Share on Pinterest
Insta Photos/Getty Images

Non-small cell lung cancer (NSCLC) is the most common kind of lung cancer. When NSCLC spreads to other parts of the body, it’s known as metastatic NSCLC.

There are four stages of NSCLC, with stage 4 being the most severe. While this cancer can spread to lymph nodes starting in stage 2A, stage 4 is when the cancer cells have spread to other areas in the chest or other parts of the body.

Treatment for metastatic NSCLC is often aimed at reducing symptom severity and prolonging life expectancy. It isn’t curable, but it’s still possible to enjoy a strong quality of life. In this article, we’ll go over what metastasis is, how it’s treated, the outlook, and more.

When cancer has spread out from where it started to other areas of the body, it is called metastasized cancer. The process by which cancer cells spread is called metastasis.

Cancer cells can travel from the main tumor to other areas of the body in two ways:

  • Lymph system. The cancer travels through the lymph vessels to another area of the body.
  • Blood. The cancer travels through the bloodstream to a new area and forms a new tumor.

When cancer has metastasized, the new tumors are still the same kind of cancer as the original cancer, no matter where they are found in the body. If NSCLC has metastasized to the brain, it’s not considered brain cancer — it’s lung cancer that has moved to the brain.

Common places for NSCLC to spread

The most common places for NSCLC to spread include the:

  • bones
  • lungs
  • brain
  • liver
  • adrenal glands

Approximately 30 to 40 percent of people with NSCLC present with distant metastases at the time of diagnosis.

Many lung cancers don’t show any symptoms until they’ve started to spread. But some people do have symptoms, even with early-stage lung cancers. Many of the symptoms can also be symptoms of other illnesses, so it’s not always easy to diagnose.

Without metastasis

Symptoms of NSCLC — with or without metastasis — can include:

  • a consistent cough that doesn’t go away
  • coughing up blood or rust-colored mucus
  • chest pain that tends to get worse with breathing or laughing
  • loss of appetite
  • hoarseness
  • shortness of breath
  • fatigue or weakness
  • infections like bronchitis and pneumonia that keep recurring or don’t go away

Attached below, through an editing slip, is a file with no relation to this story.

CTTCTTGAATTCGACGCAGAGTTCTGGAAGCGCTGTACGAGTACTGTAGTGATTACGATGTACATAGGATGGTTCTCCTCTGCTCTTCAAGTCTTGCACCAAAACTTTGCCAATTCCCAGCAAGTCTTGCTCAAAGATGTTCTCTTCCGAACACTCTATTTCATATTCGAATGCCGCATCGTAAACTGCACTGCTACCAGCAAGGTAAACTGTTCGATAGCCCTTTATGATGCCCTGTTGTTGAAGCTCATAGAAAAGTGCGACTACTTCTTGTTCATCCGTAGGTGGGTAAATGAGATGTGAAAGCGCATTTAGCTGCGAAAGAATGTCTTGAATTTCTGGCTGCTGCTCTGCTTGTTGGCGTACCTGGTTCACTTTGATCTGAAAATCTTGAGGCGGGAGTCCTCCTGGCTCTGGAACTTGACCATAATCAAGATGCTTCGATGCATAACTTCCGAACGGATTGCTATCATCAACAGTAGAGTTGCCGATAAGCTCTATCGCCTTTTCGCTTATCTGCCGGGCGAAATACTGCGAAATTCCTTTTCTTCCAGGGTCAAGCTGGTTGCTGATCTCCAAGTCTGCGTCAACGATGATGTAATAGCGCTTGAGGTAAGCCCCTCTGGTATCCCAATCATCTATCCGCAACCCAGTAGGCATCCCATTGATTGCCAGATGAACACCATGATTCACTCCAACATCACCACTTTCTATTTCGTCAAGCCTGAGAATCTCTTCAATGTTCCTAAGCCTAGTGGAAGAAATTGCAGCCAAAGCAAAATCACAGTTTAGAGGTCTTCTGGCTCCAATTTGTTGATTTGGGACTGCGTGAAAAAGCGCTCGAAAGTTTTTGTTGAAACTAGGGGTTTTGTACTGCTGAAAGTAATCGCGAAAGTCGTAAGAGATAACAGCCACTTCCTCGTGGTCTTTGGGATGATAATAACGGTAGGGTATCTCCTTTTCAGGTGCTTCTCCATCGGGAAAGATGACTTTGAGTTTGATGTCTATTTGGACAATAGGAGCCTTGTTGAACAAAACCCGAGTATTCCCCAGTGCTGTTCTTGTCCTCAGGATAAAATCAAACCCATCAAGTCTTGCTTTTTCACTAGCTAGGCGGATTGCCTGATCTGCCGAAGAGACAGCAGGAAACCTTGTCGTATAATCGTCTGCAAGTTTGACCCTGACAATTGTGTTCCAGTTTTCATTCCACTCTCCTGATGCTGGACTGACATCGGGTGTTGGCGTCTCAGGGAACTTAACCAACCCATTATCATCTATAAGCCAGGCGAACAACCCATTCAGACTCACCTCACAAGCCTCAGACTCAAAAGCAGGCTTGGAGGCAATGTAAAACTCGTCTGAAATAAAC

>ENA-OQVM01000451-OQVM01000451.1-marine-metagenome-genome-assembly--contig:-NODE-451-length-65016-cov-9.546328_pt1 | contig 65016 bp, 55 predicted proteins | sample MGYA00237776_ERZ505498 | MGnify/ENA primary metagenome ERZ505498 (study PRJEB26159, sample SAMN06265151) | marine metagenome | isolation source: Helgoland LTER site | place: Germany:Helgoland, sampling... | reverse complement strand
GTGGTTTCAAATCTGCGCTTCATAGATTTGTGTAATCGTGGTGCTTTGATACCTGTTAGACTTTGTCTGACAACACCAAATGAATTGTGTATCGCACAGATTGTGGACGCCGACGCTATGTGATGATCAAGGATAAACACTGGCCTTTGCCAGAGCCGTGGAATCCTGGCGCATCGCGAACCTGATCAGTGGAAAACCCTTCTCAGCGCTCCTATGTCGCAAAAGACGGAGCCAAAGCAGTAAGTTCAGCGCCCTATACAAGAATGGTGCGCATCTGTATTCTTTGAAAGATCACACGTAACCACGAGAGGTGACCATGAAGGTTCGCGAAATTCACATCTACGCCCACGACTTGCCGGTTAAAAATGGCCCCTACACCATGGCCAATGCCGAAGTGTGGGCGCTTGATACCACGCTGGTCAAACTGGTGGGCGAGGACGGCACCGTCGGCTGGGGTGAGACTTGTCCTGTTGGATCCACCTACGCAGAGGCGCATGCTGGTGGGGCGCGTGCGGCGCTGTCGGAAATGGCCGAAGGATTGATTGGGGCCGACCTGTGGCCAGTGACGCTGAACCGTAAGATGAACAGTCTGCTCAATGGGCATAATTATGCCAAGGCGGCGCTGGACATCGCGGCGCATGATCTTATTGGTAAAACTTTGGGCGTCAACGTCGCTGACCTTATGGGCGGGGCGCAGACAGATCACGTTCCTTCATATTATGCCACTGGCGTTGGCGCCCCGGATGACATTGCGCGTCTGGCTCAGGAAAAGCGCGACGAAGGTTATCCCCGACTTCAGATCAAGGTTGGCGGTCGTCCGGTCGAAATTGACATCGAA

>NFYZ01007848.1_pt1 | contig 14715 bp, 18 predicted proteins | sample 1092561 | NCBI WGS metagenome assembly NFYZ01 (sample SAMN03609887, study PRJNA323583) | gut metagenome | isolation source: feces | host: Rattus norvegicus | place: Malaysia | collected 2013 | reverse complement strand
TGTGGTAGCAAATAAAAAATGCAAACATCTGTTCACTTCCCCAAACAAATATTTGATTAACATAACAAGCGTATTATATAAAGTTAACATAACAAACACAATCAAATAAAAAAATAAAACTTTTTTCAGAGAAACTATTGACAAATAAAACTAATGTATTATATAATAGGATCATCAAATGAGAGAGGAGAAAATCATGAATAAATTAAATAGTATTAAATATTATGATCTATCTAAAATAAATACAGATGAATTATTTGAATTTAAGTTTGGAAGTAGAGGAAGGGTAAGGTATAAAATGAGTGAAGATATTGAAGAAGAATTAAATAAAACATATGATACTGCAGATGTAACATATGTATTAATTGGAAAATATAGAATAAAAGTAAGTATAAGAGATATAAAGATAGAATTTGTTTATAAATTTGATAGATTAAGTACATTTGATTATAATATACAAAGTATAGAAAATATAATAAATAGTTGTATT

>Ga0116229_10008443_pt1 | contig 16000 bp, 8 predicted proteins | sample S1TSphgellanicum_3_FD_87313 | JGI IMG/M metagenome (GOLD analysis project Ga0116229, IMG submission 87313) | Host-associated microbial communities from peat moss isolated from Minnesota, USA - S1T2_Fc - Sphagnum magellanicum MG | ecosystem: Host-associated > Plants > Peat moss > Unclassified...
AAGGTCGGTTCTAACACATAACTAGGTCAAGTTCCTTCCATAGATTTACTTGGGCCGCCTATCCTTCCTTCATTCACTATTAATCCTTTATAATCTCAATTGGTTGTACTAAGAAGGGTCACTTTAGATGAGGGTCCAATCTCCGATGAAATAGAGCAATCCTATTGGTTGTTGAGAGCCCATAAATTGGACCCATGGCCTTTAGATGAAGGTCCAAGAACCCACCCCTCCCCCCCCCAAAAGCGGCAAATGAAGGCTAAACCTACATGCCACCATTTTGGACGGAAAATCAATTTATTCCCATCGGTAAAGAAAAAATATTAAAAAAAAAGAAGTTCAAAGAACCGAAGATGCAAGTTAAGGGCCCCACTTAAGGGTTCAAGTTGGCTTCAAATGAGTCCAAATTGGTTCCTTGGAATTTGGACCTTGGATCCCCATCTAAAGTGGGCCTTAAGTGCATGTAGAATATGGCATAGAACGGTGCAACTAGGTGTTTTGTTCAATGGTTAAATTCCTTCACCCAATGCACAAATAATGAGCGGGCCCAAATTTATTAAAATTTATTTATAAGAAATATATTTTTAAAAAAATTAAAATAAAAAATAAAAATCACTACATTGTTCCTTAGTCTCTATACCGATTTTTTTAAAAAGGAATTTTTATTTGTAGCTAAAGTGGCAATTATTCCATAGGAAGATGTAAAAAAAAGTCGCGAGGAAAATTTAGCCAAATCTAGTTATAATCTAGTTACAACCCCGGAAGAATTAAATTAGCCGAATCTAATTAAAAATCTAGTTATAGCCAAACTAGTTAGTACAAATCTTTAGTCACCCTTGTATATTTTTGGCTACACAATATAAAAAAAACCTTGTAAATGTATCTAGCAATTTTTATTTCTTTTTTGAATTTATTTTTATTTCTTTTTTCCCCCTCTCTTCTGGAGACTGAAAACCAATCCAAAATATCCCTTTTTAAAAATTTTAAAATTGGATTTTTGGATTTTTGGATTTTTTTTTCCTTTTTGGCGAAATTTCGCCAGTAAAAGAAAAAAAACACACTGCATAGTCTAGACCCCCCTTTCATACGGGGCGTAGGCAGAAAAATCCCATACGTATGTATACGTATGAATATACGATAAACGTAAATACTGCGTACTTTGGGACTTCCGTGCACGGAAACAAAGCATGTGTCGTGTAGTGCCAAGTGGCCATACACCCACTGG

• new wheezing

With metastasis

If the lung cancer has metastasized, the symptoms can vary. The symptoms are often related to the area of the body to which the cancer has spread.

Symptoms can include:

  • bone pain
  • dizziness, balance problems, or weakness if the cancer has spread to the brain
  • yellowing of the skin and eyes if it has spread to the liver
  • swelling of lymph nodes in neck or near the collarbone

Sometimes some lung cancers can cause syndromes, or groups of symptoms. These can include:

  • Horner syndrome. This can cause drooping or weakness of one upper eyelid, small pupils, or little-to-no sweating on one side of the face.
  • Superior vena cava syndrome. This can cause swelling in the face, neck, arms, and upper chest. It can also cause headaches and pain, and affect consciousness.
  • Paraneoplastic syndromes. Hormones can travel through the blood and cause issues in distant sites where there is no cancer present.

For NSCLC that has metastasized, treatment can depend on where and how far the cancer has spread, certain characteristics of the cancer cells like proteins or genes, and your general health.

This stage of cancer is difficult to treat. Many treatments aim to relieve symptoms and prolong life, and are less about curing the cancer.

Treatments can include:

According to the American Cancer Society, the estimated 5-year survival rates for NSCLC are:

  • localized: 63 percent
  • regional: 35 percent
  • distant: 7 percent
  • all stages combined: 25 percent

These are not definitive survival rates, and everyone is different. These should be taken as an estimated guide and not the rule. Many things can affect your specific outlook, including:

  • your overall health
  • your age
  • your race
  • your response to treatment
  • genetic mutations
  • tumor location and cancer type
  • whether you currently smoke
  • your activity level

When NSCLC spreads to other areas of the body, it is metastatic cancer.

Although metastatic NSCLC is rarely curable, there are treatments that are available that can help relieve symptoms, prolong your life, and improve your quality of life.

Depending on where your cancer has spread, your treatment might look different from that of someone else with metastatic NSCLC.

Together with your doctor, you can discuss the goals and expectations of your treatment, which treatment may be best for your situation, and ways to handle symptoms and any side effects.